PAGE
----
Opal Tower builder to redevelop historic North Sydney Olympic Pool

In Attractions, Business Resources, Government, New South Wales

The builders of one of Australia’s biggest construction failures has been given the honour of developing the iconic public facility, located between Sydney Harbour Bridge and Luna Park.

The landmark pool located between the Sydney Harbour Bridge and Luna Park is being redeveloped by the builder of one of Australia’s most conspicuous construction failures.

Opal Tower builder chosen to redevelop historic North Sydney Olympic Pool

The construction company that built the cracked Opal Tower has won the contract for the redevelopment of the historic North Sydney Olympic Pool, with construction work on the $64 million project expected to start in March.

North Sydney Council has revealed that Icon will upgrade the indoor and outdoor pools and build a new grandstand, children’s play area and expanded gym, after plans were approved by an independent panel last year.

A pedestrian passes the art-deco brick wall that borders North Sydney Olympic Pool, on the edge of Sydney Harbour, on Tuesday.
A pedestrian passes the art-deco brick wall that borders North Sydney Olympic Pool, on the edge of Sydney Harbour, on Tuesday.CREDIT:JAMES BRICKWOOD

The council revealed in December that the cost of the redevelopment, which has been frustrated by heritage concerns and delays to the council’s previously published timeline for the project, had ballooned by $6 million.

North Sydney Mayor Jilly Gibson said the Milsons Point pool had “served our community splendidly for 84 years” after opening in 1936 and appointing a builder was “the best new year present” for residents.

Councillor MaryAnn Beregi was concerned some councillors had not seen the contract or a probity plan for the project. She found out a builder had been appointed via an announcement on the council’s website this month.

“The council’s budget for the project has gone from $28 million to $58 million to $64 million, and we don’t even know what $64 million will get us,” Cr Beregi said.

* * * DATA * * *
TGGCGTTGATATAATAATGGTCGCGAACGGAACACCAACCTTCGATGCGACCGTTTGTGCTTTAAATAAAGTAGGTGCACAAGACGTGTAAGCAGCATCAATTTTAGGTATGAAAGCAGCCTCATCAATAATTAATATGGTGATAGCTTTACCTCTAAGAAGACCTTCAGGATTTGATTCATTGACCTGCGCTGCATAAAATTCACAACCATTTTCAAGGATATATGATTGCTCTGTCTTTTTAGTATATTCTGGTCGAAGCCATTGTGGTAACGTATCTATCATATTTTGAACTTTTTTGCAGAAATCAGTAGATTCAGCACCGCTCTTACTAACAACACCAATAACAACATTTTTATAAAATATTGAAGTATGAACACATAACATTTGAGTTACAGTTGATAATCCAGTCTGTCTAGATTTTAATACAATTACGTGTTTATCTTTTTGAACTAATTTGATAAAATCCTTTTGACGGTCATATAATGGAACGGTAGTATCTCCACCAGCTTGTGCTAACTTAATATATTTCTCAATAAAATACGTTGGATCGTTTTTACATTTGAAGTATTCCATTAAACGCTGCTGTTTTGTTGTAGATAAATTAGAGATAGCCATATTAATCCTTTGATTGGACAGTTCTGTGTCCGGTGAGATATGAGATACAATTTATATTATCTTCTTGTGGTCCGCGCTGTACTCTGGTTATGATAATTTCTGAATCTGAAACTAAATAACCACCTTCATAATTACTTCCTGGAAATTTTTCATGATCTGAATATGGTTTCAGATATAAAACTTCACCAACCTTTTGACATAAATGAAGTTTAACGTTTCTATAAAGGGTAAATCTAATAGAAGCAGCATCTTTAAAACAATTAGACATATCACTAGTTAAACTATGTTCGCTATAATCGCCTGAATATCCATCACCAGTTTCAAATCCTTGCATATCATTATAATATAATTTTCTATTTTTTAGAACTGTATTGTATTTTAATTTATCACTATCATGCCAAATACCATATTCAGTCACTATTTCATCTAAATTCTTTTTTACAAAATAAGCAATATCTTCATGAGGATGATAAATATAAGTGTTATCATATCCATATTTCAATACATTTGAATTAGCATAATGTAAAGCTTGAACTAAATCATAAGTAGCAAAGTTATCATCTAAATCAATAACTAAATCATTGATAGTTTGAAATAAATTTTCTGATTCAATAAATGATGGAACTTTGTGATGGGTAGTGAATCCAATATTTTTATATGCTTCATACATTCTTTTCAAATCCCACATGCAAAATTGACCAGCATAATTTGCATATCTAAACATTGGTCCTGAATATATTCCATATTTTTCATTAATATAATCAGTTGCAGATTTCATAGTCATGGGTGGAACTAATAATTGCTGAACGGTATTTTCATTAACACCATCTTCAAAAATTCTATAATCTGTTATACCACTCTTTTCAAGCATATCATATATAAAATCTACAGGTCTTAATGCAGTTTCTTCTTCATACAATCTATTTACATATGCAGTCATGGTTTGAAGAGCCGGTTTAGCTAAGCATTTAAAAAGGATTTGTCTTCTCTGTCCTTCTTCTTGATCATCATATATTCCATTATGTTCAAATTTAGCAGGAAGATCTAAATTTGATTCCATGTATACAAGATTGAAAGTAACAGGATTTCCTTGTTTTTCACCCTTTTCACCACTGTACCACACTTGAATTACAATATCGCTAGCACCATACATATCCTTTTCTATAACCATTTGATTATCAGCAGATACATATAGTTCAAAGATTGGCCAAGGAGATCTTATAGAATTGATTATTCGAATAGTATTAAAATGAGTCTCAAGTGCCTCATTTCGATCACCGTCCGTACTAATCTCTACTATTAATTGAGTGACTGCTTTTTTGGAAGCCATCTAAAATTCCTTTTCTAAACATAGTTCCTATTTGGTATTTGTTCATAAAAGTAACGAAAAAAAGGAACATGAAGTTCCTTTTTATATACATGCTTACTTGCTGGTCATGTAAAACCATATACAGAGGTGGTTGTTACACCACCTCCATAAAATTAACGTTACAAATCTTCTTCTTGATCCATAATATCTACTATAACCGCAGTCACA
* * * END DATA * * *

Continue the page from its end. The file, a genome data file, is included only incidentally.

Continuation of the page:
“I’ve been concerned by what I’ve read about [Icon’s] financial position and the status of various legal claims, and whether they have sufficient experience to undertake what is an incredibly complex build on a heritage site.”

Icon NSW director Edward Whiting said the company was “very well-placed” for the project and it recognised “the importance of the heritage aspects associated with one of the nation’s most historic swimming pools”.

The pool will close for two years from the end of February to allow for the redevelopment.
The pool will close for two years from the end of February to allow for the redevelopment.CREDIT:JESSICA HROMAS

“The brickwork is the main [challenge] and replication of heritage signage. We’ve got a good subcontractor base to be able to do that.”

He said the construction company had completed a number of redevelopment projects, including The Old Clare Hotel at Chippendale and Auburn Ruth Everuss Aquatic Centre, which had “various levels of heritage underlay”.

The Opal Tower at Sydney Olympic Park became a lightning rod for debate over the standards of residential construction across the city after a crack developed in a load-bearing concrete panel on Christmas Eve in 2018.

The cracks in Opal Tower led to debate about building construction standards.
The cracks in Opal Tower led to debate about building construction standards.

The incident unleashed a wave of litigation in NSW courts. Icon has alleged in court documents that “shortcomings” by the building’s structural design engineer caused the damage to the apartment building.

A Federal Court decision last year said Icon had paid out in excess of $31 million as a result of the damage, including property rectification costs, alternative accommodation costs for residents and legal fees since February 28.

Mr Whiting declined to comment on the Opal Tower. He said Icon had numerous projects in the pipeline and there were “no financial concerns with our business”, which is backed by construction giant Kajima Corporation.

“We have a good record for [delivering projects] on time and on budget, we’re sure to carry that on,” Mr Whiting said.

Cr Gibson said she had “full confidence in Icon, otherwise they wouldn’t have been awarded the tender”.

Artists impressions of the North Sydney Pool redevelopment.
Artists impressions of the North Sydney Pool redevelopment. CREDIT:IMAGE COURTESY OF NORTH SYDNEY COUNCIL

“I’m very confident that we’ll be swimming in it before Christmas 2022.”

The 50-metre pool will remain open until the end of February for booked swims.

“Council will then spend two to three weeks decommissioning the pool, including removing equipment and memorabilia, before handing the site to Icon to start construction,” the council said.

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